pf dollars for tho purposes of Improv
ing and rebuilding tho highways of
Three Millions Available.
The work of maintenance, repair
and construction of state highways
Will be carried on as equally and uni
formly In the several counties as con
ditions will permit. All contracts for
tho construction of state highways
must be let to the lowest responsible
bidders, with the option on tho part
of the State Highway Commissioner
to reject any or all bids. Contracts
must be made in the name of the com
monwealth, must be approved by the
Governor and must be approved as te
form ana legality by the Attornaj
General or Deputy Ailoruoy General.
The Sproul law appropriates thre.i
million dollars to establylsh and carry
on the work of tho department an J
for the purpose of maintenance, lo
pairing and construction of state hint'
ways and for the payment of tho
etato's share of the maintenance and
repairs of stato aid highways.
Under the now law tho Stato High
way Dopartment has made five con
tracts, aggregating about $500,000. Of
those two are for tho reconstruct'
of' tho Nnrrows Itoad In Ju..I t:i
and Mifflin Counties, between Ml
lllntown and Lewlstpwn. The other
contracts aro for work on tho National
Pike in Fayette and Somerset Coun
ties. State aid highways aro provided for
In the Sproul law in a manner similar
to that provided for under tho former
law. Applications for state aid In the
reconstruction of township roads can
bo made by tho supervisors of a town
ship to the county commissioners, and
the county commissioners must then
make application to the State High
way Department asking the state to
Join in tho reconstruction or tho roads.
In this case the township and county
each pay 25 per cent, of the total cost
of the work, tho state paying 50 per
cent. Tho board of township supervis
ors or county commissioners, without
the intervention of the other, may
make application direct to the State
Highway epartment asking for state
aid In tho reconstruction of township
roads, and In doing so said township
or county agrees to pay 60 per cent, of
the cost of such improvement, tho
state paying the balance of the cost.
Applications For State Aid.
A county reconstructing township
roads under the act of Juno 2G, 1803,
known as the "Fllnn law," may make
application to tho Department asking
for state aid in the reconstruction of
said roads, agreeing to pay one-half
of the total cost, the state' paying the
balance. The stato hereafter will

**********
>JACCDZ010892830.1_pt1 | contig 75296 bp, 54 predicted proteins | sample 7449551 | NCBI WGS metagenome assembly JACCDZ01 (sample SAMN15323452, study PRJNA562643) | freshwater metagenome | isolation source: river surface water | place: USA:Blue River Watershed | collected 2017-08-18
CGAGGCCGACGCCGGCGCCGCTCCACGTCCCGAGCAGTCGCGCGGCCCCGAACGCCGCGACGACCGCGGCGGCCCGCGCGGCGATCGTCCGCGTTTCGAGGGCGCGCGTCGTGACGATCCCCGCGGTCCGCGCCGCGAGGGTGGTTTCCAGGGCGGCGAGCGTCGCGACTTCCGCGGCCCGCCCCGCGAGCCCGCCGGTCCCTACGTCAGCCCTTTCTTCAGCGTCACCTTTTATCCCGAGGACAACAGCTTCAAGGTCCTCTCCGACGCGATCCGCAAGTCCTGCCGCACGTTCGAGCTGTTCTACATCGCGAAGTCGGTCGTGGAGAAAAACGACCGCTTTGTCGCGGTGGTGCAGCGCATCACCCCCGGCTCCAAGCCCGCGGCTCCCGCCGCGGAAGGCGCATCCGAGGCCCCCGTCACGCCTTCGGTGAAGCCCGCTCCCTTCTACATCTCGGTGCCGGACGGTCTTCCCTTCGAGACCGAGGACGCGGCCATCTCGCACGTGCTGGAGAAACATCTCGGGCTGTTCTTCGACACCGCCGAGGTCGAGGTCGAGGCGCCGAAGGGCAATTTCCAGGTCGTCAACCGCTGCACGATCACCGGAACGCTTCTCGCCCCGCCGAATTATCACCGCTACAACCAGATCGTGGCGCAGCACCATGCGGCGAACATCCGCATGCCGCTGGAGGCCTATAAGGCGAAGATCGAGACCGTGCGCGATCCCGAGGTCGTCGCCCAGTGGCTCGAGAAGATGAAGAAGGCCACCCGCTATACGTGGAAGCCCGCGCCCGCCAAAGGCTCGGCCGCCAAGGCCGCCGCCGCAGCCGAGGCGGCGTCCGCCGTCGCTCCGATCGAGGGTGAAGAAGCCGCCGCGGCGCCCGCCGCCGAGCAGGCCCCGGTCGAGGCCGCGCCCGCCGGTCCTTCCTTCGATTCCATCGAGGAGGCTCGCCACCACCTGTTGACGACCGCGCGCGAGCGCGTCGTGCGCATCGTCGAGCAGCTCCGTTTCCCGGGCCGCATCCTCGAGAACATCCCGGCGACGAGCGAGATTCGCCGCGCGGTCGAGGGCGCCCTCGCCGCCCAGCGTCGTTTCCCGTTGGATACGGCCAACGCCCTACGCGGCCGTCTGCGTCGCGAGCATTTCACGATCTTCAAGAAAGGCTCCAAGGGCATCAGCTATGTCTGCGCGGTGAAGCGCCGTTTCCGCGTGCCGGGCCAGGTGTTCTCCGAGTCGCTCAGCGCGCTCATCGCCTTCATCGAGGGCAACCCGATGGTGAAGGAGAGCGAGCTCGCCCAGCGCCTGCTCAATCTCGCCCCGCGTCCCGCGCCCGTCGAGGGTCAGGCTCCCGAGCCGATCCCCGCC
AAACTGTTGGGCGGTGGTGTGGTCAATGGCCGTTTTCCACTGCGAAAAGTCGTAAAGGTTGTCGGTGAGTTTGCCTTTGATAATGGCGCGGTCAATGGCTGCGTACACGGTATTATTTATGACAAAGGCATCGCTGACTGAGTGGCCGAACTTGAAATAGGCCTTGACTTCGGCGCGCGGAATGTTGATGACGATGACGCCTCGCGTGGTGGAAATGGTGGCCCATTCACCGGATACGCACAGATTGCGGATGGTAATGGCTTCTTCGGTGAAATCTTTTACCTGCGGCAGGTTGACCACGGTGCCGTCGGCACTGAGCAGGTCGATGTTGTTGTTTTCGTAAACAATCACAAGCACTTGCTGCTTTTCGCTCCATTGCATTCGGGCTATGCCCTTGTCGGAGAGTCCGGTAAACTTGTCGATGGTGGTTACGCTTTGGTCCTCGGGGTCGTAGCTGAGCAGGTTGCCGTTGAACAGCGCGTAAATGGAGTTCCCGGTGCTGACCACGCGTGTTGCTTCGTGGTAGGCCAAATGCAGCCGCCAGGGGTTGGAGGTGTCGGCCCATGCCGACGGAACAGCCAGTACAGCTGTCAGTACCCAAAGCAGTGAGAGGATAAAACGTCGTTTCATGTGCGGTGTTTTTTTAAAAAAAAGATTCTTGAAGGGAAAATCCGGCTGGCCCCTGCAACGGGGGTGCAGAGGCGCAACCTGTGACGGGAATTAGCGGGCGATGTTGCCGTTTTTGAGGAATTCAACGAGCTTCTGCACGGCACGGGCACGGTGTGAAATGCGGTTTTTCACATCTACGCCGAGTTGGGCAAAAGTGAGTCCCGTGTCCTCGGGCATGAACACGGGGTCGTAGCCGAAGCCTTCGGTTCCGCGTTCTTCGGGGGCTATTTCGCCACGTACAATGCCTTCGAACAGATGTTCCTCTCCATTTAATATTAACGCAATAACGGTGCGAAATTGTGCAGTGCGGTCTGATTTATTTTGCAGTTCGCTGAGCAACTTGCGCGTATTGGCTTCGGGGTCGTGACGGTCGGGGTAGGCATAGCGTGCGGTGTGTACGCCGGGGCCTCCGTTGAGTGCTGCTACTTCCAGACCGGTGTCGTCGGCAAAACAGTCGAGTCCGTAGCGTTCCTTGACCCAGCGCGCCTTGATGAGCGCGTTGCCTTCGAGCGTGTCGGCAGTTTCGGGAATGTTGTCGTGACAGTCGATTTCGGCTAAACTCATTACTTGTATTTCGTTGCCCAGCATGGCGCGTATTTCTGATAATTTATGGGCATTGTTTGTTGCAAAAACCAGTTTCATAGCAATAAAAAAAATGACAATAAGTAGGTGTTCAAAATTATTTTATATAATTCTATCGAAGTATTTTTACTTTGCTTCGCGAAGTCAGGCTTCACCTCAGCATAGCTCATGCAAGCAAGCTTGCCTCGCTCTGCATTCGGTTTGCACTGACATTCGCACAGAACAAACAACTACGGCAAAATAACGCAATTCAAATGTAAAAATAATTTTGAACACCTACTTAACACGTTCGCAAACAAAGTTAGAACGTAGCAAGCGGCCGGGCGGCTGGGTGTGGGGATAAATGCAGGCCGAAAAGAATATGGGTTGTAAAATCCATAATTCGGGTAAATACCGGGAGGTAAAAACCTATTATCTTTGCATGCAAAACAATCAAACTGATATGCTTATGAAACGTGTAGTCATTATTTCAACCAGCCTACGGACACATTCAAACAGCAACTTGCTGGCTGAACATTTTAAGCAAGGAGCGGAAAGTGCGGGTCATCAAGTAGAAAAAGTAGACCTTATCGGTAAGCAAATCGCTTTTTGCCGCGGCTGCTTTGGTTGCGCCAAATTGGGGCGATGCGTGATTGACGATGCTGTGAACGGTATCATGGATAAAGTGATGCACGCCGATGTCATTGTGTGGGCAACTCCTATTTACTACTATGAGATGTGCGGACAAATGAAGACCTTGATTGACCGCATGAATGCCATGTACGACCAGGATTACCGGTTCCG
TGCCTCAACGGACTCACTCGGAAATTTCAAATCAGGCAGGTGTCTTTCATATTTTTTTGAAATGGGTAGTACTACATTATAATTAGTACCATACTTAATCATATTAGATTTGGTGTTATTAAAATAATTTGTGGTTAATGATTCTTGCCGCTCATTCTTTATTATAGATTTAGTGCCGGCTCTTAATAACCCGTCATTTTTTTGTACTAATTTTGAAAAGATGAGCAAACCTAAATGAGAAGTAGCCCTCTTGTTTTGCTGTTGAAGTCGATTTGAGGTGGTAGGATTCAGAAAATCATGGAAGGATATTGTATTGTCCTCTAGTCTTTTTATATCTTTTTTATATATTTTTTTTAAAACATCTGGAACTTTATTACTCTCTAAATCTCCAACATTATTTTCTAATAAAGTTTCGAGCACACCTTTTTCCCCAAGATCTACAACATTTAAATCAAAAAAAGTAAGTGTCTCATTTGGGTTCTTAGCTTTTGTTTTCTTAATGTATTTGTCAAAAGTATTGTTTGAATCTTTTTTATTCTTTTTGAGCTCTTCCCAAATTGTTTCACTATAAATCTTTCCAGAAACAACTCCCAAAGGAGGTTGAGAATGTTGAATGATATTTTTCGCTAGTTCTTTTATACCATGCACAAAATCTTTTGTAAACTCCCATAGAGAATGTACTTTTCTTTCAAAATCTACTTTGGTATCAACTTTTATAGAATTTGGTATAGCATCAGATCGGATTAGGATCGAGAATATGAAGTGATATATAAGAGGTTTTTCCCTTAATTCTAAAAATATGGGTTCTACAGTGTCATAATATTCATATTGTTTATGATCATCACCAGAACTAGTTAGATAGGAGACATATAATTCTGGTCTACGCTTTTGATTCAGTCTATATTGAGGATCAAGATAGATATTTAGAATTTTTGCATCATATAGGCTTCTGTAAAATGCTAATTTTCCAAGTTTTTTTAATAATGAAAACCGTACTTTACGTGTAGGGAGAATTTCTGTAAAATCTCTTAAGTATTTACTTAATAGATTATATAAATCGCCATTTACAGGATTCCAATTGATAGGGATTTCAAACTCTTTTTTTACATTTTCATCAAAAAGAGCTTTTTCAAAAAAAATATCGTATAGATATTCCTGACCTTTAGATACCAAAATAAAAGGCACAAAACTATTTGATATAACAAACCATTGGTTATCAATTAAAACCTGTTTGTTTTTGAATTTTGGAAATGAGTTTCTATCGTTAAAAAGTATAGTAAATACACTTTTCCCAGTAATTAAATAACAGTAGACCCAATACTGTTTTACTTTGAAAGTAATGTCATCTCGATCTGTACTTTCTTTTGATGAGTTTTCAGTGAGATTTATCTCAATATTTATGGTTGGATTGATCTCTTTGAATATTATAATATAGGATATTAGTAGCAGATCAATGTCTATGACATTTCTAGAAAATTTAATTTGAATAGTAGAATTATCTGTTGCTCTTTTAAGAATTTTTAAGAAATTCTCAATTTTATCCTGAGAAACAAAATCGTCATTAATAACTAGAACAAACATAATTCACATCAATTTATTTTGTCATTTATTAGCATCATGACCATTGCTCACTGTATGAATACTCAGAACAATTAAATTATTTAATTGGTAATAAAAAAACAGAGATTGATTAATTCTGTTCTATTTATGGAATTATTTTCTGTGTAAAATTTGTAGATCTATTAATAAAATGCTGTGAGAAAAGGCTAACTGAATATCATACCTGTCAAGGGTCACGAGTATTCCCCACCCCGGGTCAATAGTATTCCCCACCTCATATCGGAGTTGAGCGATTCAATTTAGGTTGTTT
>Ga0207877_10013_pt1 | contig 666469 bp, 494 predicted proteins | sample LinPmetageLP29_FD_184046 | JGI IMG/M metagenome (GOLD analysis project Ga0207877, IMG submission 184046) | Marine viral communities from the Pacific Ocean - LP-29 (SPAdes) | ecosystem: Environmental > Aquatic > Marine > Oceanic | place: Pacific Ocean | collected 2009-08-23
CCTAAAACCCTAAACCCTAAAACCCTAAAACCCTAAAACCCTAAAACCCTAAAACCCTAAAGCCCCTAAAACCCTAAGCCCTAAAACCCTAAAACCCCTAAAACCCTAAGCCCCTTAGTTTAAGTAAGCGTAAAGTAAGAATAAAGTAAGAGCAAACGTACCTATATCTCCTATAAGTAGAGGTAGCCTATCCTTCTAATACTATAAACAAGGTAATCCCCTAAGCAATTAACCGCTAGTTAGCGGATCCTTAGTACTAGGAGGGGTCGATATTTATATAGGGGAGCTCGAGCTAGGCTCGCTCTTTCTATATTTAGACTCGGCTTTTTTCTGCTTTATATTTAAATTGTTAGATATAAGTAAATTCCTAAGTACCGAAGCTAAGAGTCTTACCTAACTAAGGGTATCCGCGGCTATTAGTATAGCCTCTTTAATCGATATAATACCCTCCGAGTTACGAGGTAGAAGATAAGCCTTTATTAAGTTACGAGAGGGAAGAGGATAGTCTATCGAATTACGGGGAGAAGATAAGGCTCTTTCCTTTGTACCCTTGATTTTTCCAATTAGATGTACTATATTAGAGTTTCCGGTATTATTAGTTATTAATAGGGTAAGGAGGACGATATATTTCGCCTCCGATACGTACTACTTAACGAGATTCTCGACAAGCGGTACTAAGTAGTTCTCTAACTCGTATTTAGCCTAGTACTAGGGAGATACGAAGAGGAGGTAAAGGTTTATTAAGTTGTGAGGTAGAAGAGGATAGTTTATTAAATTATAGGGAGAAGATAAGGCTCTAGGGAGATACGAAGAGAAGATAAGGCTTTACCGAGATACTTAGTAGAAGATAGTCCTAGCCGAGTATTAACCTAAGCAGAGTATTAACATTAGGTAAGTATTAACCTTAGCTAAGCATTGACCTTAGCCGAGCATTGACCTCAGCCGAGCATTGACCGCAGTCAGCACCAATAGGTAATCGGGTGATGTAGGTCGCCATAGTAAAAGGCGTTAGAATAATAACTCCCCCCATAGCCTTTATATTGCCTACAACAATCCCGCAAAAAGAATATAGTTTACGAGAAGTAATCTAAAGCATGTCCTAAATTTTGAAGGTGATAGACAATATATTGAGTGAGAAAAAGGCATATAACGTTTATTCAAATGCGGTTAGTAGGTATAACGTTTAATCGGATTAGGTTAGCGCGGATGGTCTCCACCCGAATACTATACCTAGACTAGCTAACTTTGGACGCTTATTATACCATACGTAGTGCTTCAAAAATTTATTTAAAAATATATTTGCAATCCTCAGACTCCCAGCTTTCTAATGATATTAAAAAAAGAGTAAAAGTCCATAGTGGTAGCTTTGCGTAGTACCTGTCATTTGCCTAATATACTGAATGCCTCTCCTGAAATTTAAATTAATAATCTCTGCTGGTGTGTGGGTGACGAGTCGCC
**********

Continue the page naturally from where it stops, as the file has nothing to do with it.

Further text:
maintain all roads reconstructed as
state aid roads and charge one-half of
the cost of such maintenance to the
respective township or county in
which tho road is located. Twenty-nine
applications, asking for stato aid un
der tho law calling for tho recon
struction of sixty-four miles, have been
received at the State Highway Depart
ment. Several sections of road are
ready to bo put under contract as
state aid roads. The Department Is au
thorized to make a contract for the
amount of tho share to be paid by the
state, plus the respective shares of tho
townships and counties. The appro
priation to carry out the provisions
of this section of tho act Is $1,000,000,
which, added to the township and
county shares, gives $2,000,000 for
stato aid work for tho two years end
ing May 31, 1913.
The act of May 15, 1909, is repealed
and superseded by tho Jones act, ap
proved June 14, 1911, which provides
for the election of township supervisors
and gives the State Highway Depart
ment an oversight of tho 86,000 miles
of earth roads in the state by provid
ing for the board of supervisors of a
township making an annual report un
der oath to the Dopartment on or be
fore January 1 In each and every year.
It also provides "that all money ap
propriated under tho provisions cf the
act shall bo expended by tho super
visors of the respective townships for
the making of permanent Improve
ments on the township's roads, accord
ing to plans and specifications fur
nished by the State Highway Dopart
ment and under the supervision of lao
State Highway Department, such su
pervision to bo without cost to the
township," and giving the Stato High
way Commissioner tho right to with
hold from a township, neglecting or
refusing to expend the money as di
rected, the amount to which It would
otherwise be entitled.
Revenue From Motor Licenses,
Tho Sproul act also provides for the
furnishing by the State Hlghwaj
Commissioner of bulletins of instruc
tions to each board of township super
visors and that official Is also to fur
nish freo of charge standards, plans
and specifications for permanent Im
provements in the building of cul
verts, establishing of grades, propor
drainage, and such other matters
he may deem essential. It abolishes
tho work tax In all townships In tho
stato and provides for a bonus of 50